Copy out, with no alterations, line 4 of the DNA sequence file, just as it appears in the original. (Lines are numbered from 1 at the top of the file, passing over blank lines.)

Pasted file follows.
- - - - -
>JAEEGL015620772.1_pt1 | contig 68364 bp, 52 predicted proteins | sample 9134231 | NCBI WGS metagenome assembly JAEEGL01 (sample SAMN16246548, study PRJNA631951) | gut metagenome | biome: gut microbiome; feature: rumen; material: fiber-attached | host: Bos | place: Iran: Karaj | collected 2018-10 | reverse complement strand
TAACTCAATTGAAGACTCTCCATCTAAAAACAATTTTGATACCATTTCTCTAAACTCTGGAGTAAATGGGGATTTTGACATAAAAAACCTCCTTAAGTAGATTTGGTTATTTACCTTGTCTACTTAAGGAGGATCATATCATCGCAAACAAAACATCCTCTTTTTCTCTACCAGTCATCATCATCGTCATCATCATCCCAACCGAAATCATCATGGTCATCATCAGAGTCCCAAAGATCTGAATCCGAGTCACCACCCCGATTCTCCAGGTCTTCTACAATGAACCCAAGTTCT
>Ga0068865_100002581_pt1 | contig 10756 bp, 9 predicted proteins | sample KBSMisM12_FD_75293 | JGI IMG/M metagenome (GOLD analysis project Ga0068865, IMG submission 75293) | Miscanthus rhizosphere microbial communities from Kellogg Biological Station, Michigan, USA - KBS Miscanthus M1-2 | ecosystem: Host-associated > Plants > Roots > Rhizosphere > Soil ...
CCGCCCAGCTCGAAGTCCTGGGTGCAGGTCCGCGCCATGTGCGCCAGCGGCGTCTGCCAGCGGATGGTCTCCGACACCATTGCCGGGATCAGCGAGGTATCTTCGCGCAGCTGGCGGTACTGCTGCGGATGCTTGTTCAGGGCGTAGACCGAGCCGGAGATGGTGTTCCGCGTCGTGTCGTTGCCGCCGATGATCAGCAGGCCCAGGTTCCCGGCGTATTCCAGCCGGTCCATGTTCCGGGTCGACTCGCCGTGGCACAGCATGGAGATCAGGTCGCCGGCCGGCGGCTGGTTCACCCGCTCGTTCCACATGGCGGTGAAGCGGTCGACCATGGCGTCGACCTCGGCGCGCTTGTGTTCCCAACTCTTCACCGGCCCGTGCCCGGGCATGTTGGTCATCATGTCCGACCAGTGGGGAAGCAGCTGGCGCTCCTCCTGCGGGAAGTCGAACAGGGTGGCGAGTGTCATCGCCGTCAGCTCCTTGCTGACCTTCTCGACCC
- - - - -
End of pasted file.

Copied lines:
CCGCCCAGCTCGAAGTCCTGGGTGCAGGTCCGCGCCATGTGCGCCAGCGGCGTCTGCCAGCGGATGGTCTCCGACACCATTGCCGGGATCAGCGAGGTATCTTCGCGCAGCTGGCGGTACTGCTGCGGATGCTTGTTCAGGGCGTAGACCGAGCCGGAGATGGTGTTCCGCGTCGTGTCGTTGCCGCCGATGATCAGCAGGCCCAGGTTCCCGGCGTATTCCAGCCGGTCCATGTTCCGGGTCGACTCGCCGTGGCACAGCATGGAGATCAGGTCGCCGGCCGGCGGCTGGTTCACCCGCTCGTTCCACATGGCGGTGAAGCGGTCGACCATGGCGTCGACCTCGGCGCGCTTGTGTTCCCAACTCTTCACCGGCCCGTGCCCGGGCATGTTGGTCATCATGTCCGACCAGTGGGGAAGCAGCTGGCGCTCCTCCTGCGGGAAGTCGAACAGGGTGGCGAGTGTCATCGCCGTCAGCTCCTTGCTGACCTTCTCGACCC